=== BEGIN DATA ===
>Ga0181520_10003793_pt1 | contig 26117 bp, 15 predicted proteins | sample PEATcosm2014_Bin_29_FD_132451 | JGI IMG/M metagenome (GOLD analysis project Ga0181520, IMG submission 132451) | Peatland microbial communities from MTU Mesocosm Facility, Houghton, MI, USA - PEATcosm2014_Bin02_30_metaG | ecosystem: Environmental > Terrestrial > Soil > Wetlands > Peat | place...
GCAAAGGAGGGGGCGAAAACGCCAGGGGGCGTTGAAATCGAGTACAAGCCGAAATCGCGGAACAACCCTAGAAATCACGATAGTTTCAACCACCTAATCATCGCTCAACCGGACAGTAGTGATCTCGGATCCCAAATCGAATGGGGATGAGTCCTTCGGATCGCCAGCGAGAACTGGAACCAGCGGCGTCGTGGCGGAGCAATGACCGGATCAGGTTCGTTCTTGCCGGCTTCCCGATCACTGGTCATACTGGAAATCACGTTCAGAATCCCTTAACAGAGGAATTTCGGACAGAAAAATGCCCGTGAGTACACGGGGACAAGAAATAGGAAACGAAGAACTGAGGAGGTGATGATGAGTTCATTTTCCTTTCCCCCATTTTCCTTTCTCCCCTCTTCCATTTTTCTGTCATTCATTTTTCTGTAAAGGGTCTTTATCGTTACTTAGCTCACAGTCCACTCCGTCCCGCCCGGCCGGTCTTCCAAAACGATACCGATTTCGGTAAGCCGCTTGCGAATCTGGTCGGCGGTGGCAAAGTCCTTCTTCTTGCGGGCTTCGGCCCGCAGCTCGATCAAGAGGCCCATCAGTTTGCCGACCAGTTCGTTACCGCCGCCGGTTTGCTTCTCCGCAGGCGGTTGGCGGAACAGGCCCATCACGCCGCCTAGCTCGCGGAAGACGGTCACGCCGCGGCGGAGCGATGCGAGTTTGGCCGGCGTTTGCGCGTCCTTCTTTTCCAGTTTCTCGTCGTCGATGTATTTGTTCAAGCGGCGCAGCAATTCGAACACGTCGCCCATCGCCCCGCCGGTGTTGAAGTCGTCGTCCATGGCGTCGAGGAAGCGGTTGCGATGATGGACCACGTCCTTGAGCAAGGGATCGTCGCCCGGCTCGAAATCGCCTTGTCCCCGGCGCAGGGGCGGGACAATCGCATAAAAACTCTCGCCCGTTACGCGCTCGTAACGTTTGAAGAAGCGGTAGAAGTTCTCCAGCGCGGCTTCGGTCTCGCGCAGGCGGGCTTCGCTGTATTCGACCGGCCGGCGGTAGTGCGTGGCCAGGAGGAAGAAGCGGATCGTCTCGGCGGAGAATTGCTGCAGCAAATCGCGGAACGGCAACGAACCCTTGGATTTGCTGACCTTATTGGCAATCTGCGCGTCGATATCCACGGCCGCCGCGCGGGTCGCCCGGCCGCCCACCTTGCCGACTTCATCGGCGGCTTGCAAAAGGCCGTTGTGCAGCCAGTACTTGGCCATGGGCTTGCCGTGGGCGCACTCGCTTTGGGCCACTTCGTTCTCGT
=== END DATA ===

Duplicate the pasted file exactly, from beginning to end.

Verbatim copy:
>Ga0181520_10003793_pt1 | contig 26117 bp, 15 predicted proteins | sample PEATcosm2014_Bin_29_FD_132451 | JGI IMG/M metagenome (GOLD analysis project Ga0181520, IMG submission 132451) | Peatland microbial communities from MTU Mesocosm Facility, Houghton, MI, USA - PEATcosm2014_Bin02_30_metaG | ecosystem: Environmental > Terrestrial > Soil > Wetlands > Peat | place...
GCAAAGGAGGGGGCGAAAACGCCAGGGGGCGTTGAAATCGAGTACAAGCCGAAATCGCGGAACAACCCTAGAAATCACGATAGTTTCAACCACCTAATCATCGCTCAACCGGACAGTAGTGATCTCGGATCCCAAATCGAATGGGGATGAGTCCTTCGGATCGCCAGCGAGAACTGGAACCAGCGGCGTCGTGGCGGAGCAATGACCGGATCAGGTTCGTTCTTGCCGGCTTCCCGATCACTGGTCATACTGGAAATCACGTTCAGAATCCCTTAACAGAGGAATTTCGGACAGAAAAATGCCCGTGAGTACACGGGGACAAGAAATAGGAAACGAAGAACTGAGGAGGTGATGATGAGTTCATTTTCCTTTCCCCCATTTTCCTTTCTCCCCTCTTCCATTTTTCTGTCATTCATTTTTCTGTAAAGGGTCTTTATCGTTACTTAGCTCACAGTCCACTCCGTCCCGCCCGGCCGGTCTTCCAAAACGATACCGATTTCGGTAAGCCGCTTGCGAATCTGGTCGGCGGTGGCAAAGTCCTTCTTCTTGCGGGCTTCGGCCCGCAGCTCGATCAAGAGGCCCATCAGTTTGCCGACCAGTTCGTTACCGCCGCCGGTTTGCTTCTCCGCAGGCGGTTGGCGGAACAGGCCCATCACGCCGCCTAGCTCGCGGAAGACGGTCACGCCGCGGCGGAGCGATGCGAGTTTGGCCGGCGTTTGCGCGTCCTTCTTTTCCAGTTTCTCGTCGTCGATGTATTTGTTCAAGCGGCGCAGCAATTCGAACACGTCGCCCATCGCCCCGCCGGTGTTGAAGTCGTCGTCCATGGCGTCGAGGAAGCGGTTGCGATGATGGACCACGTCCTTGAGCAAGGGATCGTCGCCCGGCTCGAAATCGCCTTGTCCCCGGCGCAGGGGCGGGACAATCGCATAAAAACTCTCGCCCGTTACGCGCTCGTAACGTTTGAAGAAGCGGTAGAAGTTCTCCAGCGCGGCTTCGGTCTCGCGCAGGCGGGCTTCGCTGTATTCGACCGGCCGGCGGTAGTGCGTGGCCAGGAGGAAGAAGCGGATCGTCTCGGCGGAGAATTGCTGCAGCAAATCGCGGAACGGCAACGAACCCTTGGATTTGCTGACCTTATTGGCAATCTGCGCGTCGATATCCACGGCCGCCGCGCGGGTCGCCCGGCCGCCCACCTTGCCGACTTCATCGGCGGCTTGCAAAAGGCCGTTGTGCAGCCAGTACTTGGCCATGGGCTTGCCGTGGGCGCACTCGCTTTGGGCCACTTCGTTCTCGT